Fort New Echota
Fort New Echota (1836-1838) - A U.S. Army post established in 1836 as Fort New Echota during the Cherokee Removal period in present day Calhoun, Gordon County, Georgia. Later renamed Fort Wool in 1838. Abandoned later in 1838.
The town of New Echota was the capital of the Cherokee Nation from 1825 to their removal in the 1838. The town site is now preserved as New Echota State Park. A U.S. Army post was established in July 1836 adjacent to the town. The military post evolved from a temporary encampment of Tennessee Volunteers in 1836 into a more substantial post with a log blockhouse, two storehouses and barracks for two companies of Georgia Militia in 1838.
The remnants of the Cherokee Nation were rounded up in 1838 by Federal forces and Georgia Militia and pressed into military stockades for eventual removal to reservations in the western Indian Territory. U.S. General Winfield Scott oversaw the operation but lacked control over the militia units. Some 7,000 U.S. Soldiers and Georgia Militia forced some 15,000 Cherokee Indians into stockades and held them for removal. The condition were terrible in the stockades and on the trail to the Indian Territory and many of the Cherokees died before reaching the new reservations. As many as 4,000 Cherokees may have died in the stockades and on the 800 mile journey west. The removal process and the conditions of removal came to be known as the "Trail of Tears".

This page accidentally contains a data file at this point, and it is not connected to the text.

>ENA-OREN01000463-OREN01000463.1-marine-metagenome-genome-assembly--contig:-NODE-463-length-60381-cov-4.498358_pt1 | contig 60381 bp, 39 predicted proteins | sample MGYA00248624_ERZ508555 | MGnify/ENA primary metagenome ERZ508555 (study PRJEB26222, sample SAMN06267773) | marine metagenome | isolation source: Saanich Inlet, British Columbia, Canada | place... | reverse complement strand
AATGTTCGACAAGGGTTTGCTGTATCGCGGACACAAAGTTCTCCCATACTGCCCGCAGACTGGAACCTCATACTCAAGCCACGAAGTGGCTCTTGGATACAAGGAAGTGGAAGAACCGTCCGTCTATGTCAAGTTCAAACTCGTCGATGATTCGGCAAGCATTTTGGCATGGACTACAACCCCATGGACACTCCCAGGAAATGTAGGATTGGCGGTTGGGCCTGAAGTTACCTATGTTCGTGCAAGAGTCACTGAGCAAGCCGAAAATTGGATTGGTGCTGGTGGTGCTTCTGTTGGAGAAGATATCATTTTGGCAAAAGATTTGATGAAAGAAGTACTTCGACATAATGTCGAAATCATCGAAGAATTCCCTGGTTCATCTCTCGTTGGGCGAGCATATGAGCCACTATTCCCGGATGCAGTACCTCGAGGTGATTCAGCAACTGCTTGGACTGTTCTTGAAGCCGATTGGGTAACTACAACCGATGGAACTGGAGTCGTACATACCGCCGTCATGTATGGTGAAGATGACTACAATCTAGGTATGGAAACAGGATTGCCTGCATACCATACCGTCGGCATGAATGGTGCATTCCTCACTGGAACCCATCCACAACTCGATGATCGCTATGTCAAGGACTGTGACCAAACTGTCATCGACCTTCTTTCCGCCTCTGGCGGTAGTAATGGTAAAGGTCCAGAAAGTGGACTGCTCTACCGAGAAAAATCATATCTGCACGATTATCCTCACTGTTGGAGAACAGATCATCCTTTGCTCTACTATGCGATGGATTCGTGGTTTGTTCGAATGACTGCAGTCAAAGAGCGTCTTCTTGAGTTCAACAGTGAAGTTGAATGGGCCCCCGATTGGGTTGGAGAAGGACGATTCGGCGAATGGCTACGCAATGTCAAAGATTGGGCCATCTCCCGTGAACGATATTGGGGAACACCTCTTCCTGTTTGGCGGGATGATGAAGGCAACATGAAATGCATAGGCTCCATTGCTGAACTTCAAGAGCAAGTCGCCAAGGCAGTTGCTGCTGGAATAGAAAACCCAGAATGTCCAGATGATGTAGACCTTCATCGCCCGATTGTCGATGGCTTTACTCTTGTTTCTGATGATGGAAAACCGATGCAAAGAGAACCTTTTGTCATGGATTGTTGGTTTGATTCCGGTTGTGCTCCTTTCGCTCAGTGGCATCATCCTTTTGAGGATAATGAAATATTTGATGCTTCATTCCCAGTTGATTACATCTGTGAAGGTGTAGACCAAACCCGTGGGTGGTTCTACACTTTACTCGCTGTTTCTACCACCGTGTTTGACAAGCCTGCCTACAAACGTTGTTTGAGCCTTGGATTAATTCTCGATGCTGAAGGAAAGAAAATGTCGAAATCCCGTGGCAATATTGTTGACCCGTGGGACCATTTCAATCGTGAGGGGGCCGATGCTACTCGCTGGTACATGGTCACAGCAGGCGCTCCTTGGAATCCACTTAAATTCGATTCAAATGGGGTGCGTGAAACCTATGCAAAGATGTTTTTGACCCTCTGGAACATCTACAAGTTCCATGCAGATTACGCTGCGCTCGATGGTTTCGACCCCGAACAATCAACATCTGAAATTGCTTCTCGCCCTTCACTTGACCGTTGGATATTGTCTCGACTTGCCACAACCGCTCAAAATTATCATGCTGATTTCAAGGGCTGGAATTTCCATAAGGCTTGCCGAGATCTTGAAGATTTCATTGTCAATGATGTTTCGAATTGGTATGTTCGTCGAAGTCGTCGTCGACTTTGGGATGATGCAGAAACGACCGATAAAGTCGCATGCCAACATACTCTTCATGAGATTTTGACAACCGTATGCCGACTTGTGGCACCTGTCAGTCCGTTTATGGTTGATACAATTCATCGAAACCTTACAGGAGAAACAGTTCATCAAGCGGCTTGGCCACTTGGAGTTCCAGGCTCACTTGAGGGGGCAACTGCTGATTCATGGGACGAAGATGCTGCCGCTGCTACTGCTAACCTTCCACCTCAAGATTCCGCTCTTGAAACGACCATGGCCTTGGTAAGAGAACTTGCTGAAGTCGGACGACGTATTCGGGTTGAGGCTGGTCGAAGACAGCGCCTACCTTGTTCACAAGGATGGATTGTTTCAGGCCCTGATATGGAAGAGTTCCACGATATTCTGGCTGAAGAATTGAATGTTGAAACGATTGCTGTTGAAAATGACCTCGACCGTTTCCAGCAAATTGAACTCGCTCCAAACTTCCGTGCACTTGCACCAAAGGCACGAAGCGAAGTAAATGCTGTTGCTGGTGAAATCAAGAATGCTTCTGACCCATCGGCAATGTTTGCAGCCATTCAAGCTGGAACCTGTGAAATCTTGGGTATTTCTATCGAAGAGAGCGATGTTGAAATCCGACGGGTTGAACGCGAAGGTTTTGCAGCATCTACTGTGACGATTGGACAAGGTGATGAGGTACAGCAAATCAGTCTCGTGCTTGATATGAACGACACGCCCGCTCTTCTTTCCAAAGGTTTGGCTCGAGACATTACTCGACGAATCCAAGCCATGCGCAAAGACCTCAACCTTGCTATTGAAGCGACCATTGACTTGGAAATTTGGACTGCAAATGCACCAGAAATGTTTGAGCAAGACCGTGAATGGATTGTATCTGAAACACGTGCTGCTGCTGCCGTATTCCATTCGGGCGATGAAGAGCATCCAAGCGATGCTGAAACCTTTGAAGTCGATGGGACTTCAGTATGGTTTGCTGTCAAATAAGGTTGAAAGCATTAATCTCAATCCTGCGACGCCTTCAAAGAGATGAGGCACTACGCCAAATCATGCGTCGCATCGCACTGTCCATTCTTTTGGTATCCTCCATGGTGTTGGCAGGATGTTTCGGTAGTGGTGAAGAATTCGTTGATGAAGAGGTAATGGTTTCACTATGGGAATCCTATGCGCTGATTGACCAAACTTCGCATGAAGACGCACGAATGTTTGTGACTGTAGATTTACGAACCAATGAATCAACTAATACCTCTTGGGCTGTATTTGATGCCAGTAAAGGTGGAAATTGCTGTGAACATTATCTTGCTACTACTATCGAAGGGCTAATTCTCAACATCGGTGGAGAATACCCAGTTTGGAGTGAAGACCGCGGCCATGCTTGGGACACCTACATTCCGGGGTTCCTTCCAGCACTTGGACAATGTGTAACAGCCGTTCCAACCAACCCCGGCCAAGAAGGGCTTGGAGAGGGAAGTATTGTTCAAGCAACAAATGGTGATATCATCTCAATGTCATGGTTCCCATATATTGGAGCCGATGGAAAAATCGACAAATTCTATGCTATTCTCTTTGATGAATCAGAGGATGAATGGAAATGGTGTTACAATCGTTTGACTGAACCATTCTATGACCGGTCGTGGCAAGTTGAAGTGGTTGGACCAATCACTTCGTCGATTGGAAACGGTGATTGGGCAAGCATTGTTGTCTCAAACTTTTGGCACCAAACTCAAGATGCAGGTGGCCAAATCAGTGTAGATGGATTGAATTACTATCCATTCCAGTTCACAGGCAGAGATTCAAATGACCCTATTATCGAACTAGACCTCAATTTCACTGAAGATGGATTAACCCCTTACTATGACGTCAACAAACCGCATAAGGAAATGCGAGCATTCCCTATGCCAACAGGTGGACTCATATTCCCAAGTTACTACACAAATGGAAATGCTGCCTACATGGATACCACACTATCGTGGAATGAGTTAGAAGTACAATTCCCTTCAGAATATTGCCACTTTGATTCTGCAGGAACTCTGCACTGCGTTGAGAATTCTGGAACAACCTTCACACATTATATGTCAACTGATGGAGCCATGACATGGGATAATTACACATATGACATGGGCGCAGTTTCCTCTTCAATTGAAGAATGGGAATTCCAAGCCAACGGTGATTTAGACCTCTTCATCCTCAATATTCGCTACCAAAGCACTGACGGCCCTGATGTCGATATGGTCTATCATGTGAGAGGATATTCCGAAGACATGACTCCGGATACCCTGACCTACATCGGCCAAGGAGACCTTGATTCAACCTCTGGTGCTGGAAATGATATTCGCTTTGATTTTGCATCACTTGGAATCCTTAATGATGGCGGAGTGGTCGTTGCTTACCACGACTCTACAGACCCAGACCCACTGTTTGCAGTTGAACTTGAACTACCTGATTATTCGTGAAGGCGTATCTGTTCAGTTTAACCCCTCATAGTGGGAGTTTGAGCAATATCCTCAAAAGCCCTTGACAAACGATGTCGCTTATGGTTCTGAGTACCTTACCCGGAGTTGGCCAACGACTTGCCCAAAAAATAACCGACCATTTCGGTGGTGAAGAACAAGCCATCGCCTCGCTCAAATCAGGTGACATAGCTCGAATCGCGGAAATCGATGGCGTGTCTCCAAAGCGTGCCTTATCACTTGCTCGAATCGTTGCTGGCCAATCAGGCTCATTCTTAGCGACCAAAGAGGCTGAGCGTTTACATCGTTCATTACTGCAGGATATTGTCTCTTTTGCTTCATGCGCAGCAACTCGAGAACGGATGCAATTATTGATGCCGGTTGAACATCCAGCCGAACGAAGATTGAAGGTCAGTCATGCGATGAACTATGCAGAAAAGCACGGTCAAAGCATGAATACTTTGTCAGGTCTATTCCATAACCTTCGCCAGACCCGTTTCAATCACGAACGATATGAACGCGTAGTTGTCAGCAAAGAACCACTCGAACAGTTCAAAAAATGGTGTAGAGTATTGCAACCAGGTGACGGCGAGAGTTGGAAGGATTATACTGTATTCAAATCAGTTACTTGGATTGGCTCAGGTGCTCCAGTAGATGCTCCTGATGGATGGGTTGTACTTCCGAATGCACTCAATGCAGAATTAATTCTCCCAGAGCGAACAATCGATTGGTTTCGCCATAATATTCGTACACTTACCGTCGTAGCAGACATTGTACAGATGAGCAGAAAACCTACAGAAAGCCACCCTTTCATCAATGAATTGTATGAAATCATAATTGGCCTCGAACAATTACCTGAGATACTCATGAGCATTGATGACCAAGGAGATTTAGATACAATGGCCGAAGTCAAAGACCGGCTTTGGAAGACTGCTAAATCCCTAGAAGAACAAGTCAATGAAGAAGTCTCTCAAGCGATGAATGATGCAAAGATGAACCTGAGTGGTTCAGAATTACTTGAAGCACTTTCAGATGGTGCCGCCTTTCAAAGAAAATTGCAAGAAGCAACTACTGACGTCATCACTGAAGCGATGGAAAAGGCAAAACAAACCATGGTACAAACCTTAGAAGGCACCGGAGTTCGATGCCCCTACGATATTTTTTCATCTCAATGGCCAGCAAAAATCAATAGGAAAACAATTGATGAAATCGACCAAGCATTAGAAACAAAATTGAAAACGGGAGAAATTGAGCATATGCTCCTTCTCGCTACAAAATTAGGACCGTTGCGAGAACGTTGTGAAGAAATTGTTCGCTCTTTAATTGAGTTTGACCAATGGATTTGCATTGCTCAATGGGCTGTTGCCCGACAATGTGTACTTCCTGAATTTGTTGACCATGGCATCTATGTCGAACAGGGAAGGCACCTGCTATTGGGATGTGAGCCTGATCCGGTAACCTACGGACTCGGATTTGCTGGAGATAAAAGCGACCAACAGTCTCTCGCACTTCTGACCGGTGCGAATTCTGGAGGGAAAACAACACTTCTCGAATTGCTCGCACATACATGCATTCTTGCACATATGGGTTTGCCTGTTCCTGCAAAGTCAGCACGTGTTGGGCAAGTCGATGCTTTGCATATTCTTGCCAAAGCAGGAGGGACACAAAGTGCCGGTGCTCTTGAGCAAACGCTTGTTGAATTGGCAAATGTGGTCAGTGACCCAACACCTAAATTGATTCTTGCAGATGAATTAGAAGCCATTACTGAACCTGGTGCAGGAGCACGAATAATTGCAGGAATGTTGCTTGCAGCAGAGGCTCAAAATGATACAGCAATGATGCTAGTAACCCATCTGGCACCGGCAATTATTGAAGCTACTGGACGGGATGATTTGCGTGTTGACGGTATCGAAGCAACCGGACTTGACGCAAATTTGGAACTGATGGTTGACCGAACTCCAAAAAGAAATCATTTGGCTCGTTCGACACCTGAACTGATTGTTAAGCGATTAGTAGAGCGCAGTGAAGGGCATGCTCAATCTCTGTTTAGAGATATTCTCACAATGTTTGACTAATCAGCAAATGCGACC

The post was abandoned in July 1838.
A Fort Wool Marker is located in New Echota Historic Park at the back of the Worcester House. The fort site itself is located on private property south of the Park and is not open to the public.
Visited: 6 May 2016